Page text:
Let’s get international darlings! This week is devoted to a street food popular the world-over, the churro. I have two fabulous recipes for you to show the difference between – as far as I know – the two major styles of churros. Today’s post focuses on the Spanish style churro, which I first recall trying with my father on a trip to visit family in southern Spain.
We stayed at a lovely resort on the Mediterranean near his great uncles. I adored starting my day with a little cafesito (coffee with milk), an assortment of jamon y queso (Spanish hams and cheese, mmm…. manchego and iberico), and the most adorable little churros I had ever seen. Unlike the American/Mexican style of churro, these tiny ribbon treats were not coated in cinnamon sugar. They were just a lovely perfectly fried piece of dough to pair with coffee or hot chocolate (should that be your morning beverage of choice). Having breakfast while overlooking the Mediterranean and hanging out with my favorite father on the planet probably made them taste a little better too. I’m definitely my daddy’s girl (Princess A is too with the Godfather, must be a firstborn thing).
I looked for these churros later for a tapas night at home or a continental style breakfast with the Godfather to no avail but never actually thought of making them. I would however frequently bake a small baguette to slice and toast so I’m not sure why that seemed simpler than making churros, but when my mom asked me to figure out how to make them (easily) because my dad was craving some, you know I couldn’t say no.
I’ve added a bonus recipe for a chocolate dipping ganache that makes enough for civilized churro dipping and a few “quality control” spoonfuls. 😉
- 1 cup water
- 1 tbsp sugar
- 1 cup flour
- 1 tsp baking powder
- ½ tsp salt
- ½ tsp vanilla extract
- 3 cups vegetable oil for frying
- 4 ounces chopped semisweet or bittersweet chocolate
- 2 ounces heavy cream
- Heat the water and sugar in a small sauce pan until sugar is dissolved.
- Mix the dry ingredients in a mixing bowl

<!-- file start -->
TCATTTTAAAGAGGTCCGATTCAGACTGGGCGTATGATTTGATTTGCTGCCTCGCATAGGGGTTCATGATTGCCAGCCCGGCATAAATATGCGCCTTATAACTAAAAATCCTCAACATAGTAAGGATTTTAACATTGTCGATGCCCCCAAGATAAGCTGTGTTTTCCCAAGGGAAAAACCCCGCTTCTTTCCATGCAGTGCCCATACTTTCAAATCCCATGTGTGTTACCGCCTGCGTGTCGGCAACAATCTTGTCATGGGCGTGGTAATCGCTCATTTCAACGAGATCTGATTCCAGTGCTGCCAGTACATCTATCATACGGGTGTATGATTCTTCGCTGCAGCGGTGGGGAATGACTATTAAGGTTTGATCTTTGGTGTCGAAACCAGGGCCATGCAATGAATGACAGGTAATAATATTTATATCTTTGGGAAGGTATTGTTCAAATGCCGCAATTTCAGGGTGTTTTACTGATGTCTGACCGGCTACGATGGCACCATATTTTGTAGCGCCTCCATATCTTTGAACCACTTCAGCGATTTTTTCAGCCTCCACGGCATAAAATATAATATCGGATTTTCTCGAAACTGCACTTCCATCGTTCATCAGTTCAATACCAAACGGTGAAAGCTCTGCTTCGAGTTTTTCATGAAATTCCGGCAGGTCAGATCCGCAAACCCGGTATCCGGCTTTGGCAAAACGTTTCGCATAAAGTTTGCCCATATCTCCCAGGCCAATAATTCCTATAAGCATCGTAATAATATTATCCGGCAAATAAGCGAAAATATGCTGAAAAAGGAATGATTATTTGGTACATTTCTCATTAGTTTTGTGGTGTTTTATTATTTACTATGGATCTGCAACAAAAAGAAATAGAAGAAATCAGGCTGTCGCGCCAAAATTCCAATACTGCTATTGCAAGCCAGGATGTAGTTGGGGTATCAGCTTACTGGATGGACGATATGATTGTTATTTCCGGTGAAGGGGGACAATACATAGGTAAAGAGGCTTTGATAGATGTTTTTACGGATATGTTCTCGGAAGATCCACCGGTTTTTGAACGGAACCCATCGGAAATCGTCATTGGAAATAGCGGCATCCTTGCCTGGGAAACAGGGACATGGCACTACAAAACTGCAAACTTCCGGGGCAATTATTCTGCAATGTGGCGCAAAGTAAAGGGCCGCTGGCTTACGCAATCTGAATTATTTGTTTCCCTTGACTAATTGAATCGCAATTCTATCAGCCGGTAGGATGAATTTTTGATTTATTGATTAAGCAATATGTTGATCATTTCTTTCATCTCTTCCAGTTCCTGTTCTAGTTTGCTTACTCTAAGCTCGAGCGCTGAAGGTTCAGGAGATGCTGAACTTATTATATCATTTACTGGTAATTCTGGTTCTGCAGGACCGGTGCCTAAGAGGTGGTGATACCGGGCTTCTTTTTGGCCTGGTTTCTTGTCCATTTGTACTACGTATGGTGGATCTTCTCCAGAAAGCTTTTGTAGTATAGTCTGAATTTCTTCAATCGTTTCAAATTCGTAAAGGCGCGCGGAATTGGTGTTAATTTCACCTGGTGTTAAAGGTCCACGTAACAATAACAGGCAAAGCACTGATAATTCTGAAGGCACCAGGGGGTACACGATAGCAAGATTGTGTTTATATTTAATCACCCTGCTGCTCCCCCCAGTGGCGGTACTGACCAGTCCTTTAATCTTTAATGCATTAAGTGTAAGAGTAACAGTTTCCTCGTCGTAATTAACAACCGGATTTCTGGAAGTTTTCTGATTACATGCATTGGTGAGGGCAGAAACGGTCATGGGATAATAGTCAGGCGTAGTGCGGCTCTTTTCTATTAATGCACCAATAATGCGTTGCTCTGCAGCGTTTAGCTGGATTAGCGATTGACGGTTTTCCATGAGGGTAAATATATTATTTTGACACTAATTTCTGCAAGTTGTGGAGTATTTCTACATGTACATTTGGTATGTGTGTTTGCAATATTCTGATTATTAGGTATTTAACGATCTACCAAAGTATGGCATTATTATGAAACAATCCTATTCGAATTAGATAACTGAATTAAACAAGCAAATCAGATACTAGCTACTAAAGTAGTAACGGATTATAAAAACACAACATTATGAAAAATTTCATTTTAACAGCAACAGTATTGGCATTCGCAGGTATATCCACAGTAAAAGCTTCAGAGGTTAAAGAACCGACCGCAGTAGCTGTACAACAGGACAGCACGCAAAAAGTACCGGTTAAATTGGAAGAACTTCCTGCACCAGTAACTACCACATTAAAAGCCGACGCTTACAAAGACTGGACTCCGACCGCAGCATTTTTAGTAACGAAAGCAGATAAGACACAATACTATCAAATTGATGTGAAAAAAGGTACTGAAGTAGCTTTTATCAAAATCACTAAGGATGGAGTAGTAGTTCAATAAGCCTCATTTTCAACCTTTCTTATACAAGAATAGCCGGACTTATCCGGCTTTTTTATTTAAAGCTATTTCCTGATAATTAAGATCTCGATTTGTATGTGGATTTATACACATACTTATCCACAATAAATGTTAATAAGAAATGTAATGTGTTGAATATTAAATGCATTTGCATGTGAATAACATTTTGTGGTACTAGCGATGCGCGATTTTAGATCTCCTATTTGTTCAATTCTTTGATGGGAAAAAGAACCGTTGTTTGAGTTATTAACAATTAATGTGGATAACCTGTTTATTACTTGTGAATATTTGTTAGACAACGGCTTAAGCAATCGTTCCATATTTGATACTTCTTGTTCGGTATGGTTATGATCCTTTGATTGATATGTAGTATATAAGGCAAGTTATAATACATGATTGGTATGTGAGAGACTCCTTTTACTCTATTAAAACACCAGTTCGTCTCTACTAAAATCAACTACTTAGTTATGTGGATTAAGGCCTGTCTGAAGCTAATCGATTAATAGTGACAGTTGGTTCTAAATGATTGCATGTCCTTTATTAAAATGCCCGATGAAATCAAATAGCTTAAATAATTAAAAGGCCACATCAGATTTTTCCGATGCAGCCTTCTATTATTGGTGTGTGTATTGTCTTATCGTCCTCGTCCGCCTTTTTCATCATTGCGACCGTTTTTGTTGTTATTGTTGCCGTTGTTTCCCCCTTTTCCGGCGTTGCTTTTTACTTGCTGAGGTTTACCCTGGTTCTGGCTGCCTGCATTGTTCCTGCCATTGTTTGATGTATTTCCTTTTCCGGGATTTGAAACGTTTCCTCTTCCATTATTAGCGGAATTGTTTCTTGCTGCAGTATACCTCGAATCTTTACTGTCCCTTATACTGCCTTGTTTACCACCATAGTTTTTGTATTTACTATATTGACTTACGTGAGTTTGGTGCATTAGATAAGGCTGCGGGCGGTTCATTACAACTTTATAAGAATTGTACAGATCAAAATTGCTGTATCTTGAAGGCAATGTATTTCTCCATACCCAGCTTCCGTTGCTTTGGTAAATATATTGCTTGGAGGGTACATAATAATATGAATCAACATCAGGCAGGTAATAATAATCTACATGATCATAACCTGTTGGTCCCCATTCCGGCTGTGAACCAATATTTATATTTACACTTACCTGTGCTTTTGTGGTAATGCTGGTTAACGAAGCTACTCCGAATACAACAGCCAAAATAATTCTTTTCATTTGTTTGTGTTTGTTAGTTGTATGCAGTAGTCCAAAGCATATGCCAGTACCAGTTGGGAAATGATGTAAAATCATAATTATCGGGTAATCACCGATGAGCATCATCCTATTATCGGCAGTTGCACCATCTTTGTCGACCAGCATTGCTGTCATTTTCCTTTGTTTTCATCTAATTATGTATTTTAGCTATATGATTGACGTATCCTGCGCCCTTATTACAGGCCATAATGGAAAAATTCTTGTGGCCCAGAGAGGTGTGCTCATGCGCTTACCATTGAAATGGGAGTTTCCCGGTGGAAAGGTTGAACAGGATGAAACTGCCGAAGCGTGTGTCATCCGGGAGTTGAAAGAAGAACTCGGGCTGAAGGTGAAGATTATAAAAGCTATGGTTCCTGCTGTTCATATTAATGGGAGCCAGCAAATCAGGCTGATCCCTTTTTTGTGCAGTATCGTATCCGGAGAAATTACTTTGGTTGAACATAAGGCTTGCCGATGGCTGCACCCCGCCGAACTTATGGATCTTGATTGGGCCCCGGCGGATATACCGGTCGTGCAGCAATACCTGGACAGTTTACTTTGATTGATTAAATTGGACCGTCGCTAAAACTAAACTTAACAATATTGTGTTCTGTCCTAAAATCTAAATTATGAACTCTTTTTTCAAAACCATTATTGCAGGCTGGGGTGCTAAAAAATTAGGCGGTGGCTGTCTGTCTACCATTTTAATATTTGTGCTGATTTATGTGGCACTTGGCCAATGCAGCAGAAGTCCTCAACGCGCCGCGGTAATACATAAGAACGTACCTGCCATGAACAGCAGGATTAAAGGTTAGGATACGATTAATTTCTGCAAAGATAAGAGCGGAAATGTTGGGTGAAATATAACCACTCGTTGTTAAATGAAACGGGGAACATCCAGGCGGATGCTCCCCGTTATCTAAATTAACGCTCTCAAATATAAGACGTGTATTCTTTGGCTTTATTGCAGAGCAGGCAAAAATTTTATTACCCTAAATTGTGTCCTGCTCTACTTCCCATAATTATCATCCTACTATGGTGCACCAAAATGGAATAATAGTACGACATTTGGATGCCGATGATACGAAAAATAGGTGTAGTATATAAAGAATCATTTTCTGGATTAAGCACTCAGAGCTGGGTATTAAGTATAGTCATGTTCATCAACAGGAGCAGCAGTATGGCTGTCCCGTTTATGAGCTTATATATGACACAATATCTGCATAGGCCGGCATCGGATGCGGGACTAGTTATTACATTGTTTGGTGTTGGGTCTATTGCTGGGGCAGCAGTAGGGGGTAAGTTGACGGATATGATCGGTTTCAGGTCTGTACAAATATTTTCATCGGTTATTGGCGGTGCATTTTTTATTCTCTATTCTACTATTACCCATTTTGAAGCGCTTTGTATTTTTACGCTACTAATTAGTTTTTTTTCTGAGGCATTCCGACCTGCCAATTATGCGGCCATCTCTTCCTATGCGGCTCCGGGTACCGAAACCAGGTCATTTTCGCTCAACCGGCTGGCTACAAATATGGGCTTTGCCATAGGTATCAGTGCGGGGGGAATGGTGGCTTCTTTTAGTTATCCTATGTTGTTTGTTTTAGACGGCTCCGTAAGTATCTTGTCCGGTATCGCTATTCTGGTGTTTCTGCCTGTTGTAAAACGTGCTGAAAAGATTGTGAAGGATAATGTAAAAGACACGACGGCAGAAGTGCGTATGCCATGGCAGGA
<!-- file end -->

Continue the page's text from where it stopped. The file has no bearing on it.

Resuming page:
- Place your oil in a small sauce pan over medium heat.
- Add the water and sugar mixture slowly to the bowl, add the vanilla extract, and stir with a wooden spoon until the dough comes together. It will be very wet. Set aside to rest while you make the chocolate ganache for dipping. If you aren't making the ganache, allow the mixture to rest 4-5 minutes so you can put it in your piping bag.
- Make the ganache by putting the finely chopped chocolate and heavy cream in a microwave safe bowl. Microwave on 50% power for 1 minute, stir. Continue to microwave at 50% power in 20 second intervals, stirring after each, until the chocolate is smooth. Set aside.
- By now your oil should be ready, so spoon your churro batter into a piping bag and cut off the tip. A freezer-quality zip top plastic bag with a corner snipped off works just as well.
- Pipe a little ribbon of dough into your batter, creating whatever shape you like. I made a few looped ribbons, but found I preferred little swirls. Don't make them too large and don't allow the ribbons to turn into giant gobs of dough or they will take a while to cook.
- Cook 2-3 minutes on each side until the churros are a golden brown and cooked through. Remove with a slotted spoon to a paper-towel lined dish.
- Serve with dipping chocolate, your favorite warm beverage, or even a dusting of powdered sugar or a lemon glaze (a suggestion from one of my recipe testers - yum!)